Consuming a high-fat diet during pregnancy may increase the chance of stillbirth, according to new research.
“Eating for two” is no excuse to divulge nutritional necessities, as most women already know—but a recent study has shown that not only is it unhealthy for the mother to consume a fatty diet while she is pregnant, it is also dangerous for the baby.
Consuming a high-fat diet during pregnancy may increase the chance of stillbirth, according to new research at Oregon Health & Science University, as well as other adverse outcomes.
The study reports that a pregnant woman eating the typical American diet—high calorie, high fat—has a decrease in blood flow from her own body to the placenta, where the fetus gets its nourishment.
The study was performed at the OHSU Oregon National Primate Research Center, which houses the Japanese macaque, a monkey whose placental structure is very similar to that in humans.
Frias and colleagues observed twenty-four pregnant Japanese macaques that consumed either a diet containing 32% calories from fat or a control diet with 14% fat calories for at least four years.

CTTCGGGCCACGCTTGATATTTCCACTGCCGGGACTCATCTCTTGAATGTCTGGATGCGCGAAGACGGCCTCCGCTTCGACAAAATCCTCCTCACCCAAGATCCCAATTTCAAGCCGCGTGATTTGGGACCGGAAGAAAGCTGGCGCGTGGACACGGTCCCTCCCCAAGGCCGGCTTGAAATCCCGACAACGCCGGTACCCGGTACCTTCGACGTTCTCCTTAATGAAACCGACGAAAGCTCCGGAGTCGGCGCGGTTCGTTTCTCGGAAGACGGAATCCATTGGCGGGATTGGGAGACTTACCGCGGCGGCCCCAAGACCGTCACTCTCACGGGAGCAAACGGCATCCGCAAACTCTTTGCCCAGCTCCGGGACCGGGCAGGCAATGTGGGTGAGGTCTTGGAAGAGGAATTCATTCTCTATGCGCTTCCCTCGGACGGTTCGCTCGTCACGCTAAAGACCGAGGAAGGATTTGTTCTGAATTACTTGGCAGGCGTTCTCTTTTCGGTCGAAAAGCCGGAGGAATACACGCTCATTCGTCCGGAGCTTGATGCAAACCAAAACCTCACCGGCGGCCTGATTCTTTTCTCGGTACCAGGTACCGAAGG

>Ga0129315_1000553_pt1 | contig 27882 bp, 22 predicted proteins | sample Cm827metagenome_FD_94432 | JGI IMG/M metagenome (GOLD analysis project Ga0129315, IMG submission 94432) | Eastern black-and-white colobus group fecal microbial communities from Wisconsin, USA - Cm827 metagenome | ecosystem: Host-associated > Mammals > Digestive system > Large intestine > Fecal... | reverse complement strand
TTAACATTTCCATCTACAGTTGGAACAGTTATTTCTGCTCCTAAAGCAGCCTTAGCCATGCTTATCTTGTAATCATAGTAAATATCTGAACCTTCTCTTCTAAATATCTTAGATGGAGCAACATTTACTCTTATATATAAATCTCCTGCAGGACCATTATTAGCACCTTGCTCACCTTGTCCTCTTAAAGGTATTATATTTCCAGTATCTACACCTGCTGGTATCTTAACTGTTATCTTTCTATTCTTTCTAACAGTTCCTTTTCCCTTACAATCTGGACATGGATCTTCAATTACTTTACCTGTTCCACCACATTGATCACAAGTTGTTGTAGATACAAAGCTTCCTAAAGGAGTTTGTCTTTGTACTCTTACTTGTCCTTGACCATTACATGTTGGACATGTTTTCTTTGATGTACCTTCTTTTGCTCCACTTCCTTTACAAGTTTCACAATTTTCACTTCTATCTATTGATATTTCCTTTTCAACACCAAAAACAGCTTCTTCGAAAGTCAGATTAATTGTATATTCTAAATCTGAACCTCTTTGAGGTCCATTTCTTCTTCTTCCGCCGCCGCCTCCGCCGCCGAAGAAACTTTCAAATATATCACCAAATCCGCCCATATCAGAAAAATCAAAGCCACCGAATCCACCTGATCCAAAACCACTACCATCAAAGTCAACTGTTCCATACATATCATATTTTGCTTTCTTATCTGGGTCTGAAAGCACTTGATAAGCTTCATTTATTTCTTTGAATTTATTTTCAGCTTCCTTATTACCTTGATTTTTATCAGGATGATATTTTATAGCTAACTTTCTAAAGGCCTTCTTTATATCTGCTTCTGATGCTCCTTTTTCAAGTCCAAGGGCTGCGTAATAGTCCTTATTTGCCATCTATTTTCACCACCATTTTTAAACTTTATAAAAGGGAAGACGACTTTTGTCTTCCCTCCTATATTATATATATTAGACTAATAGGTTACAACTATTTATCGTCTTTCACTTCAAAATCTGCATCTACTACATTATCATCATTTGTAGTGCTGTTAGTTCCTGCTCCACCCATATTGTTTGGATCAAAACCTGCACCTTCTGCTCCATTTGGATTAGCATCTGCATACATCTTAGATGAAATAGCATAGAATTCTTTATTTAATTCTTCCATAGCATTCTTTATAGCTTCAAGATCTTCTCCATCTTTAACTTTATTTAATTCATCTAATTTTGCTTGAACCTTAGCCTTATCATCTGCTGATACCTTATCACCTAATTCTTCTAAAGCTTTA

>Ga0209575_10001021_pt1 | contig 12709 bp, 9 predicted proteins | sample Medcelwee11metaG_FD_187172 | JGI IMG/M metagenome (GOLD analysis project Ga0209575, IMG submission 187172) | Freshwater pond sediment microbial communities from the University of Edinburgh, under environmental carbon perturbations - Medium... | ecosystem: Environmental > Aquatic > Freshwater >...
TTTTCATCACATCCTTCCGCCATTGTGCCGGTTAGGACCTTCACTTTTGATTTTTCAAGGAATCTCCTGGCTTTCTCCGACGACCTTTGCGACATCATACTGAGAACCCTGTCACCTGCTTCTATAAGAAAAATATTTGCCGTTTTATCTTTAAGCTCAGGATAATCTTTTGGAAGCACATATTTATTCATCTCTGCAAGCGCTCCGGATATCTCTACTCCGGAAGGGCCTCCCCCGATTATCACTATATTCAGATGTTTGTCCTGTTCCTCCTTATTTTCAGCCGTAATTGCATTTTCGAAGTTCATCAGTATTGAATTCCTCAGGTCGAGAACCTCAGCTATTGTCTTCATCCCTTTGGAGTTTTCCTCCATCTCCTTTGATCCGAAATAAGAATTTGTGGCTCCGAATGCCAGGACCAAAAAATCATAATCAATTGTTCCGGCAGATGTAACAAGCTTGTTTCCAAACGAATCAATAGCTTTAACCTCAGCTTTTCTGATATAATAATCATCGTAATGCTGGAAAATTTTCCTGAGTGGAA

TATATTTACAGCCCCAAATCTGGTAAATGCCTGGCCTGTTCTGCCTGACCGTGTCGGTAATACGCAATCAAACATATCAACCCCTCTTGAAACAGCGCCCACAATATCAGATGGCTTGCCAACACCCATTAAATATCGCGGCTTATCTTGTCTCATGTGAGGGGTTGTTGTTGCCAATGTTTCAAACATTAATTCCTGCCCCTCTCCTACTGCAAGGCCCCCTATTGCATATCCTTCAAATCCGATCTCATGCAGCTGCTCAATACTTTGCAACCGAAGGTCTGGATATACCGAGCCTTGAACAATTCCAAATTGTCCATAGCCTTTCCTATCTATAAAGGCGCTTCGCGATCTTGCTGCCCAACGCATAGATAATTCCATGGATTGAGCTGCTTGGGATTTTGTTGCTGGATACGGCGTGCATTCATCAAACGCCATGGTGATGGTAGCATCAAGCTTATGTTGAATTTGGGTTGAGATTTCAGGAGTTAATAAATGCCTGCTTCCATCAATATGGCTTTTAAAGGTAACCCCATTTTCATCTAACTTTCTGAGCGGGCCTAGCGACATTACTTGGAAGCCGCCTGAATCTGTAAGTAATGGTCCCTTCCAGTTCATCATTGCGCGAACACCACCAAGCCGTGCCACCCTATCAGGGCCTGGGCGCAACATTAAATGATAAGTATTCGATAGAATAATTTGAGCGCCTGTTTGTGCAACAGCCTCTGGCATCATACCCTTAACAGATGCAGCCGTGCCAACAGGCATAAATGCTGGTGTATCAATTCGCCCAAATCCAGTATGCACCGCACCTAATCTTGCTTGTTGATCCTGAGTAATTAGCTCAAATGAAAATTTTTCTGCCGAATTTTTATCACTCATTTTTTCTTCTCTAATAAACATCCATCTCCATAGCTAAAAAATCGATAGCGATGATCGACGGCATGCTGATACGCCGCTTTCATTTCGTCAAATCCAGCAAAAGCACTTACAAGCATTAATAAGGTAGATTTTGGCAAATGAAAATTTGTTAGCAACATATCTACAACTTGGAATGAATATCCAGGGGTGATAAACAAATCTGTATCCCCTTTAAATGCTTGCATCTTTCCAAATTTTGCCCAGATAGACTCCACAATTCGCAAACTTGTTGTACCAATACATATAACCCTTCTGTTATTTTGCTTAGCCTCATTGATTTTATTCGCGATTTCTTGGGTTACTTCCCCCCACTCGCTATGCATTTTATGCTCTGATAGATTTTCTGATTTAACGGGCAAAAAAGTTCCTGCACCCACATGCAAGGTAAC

The researchers discovered that monkeys that consumed a high-fat diet underwent a significant decrease in blood flow from the uterus to the placenta—a reduction of 38% to 56%—and a rise in placental inflammation, regardless of whether the monkeys were obese or slender. The risk of stillbirth was higher, however, when the monkeys were obese with hyper-insulinemia, or pre-diabetes.
"This study demonstrates that maternal diet during pregnancy has a profound influence on both placental and fetal development. The high-calorie, high-fat diet common in our society has negative effects on placental function and may be a significant contributor to adverse pregnancy outcomes, such as stillbirth," said Antonio Frias, M.D., principal investigator and assistant professor of obstetrics and gynecology (perinatology/maternal-fetal medicine) in the OHSU School of Medicine.
Previous studies have proven that virtually all undesirable outcomes during pregnancy—abnormal fetal growth, preeclampsia, preterm labor, and stillbirth—are in some way connected to an abnormally developed or damaged placenta.
Additionally, maternal obesity has previously been associated with placental inflammation and dysfunction, as well as an increased risk of stillbirth. With these results in mind, the researchers conjectured that consumption of a fatty diet during pregnancy may increase the risk of placental inflammation and the risk of stillbirth.
Further studies are needed to determine precisely how a high-fat diet reduces placental blood flow, the researchers reported.
They will also investigate whether dietary changes and diet supplementation improve pregnancy outcomes in both monkeys and humans.
The study is published in the June edition of the journal Endocrinology.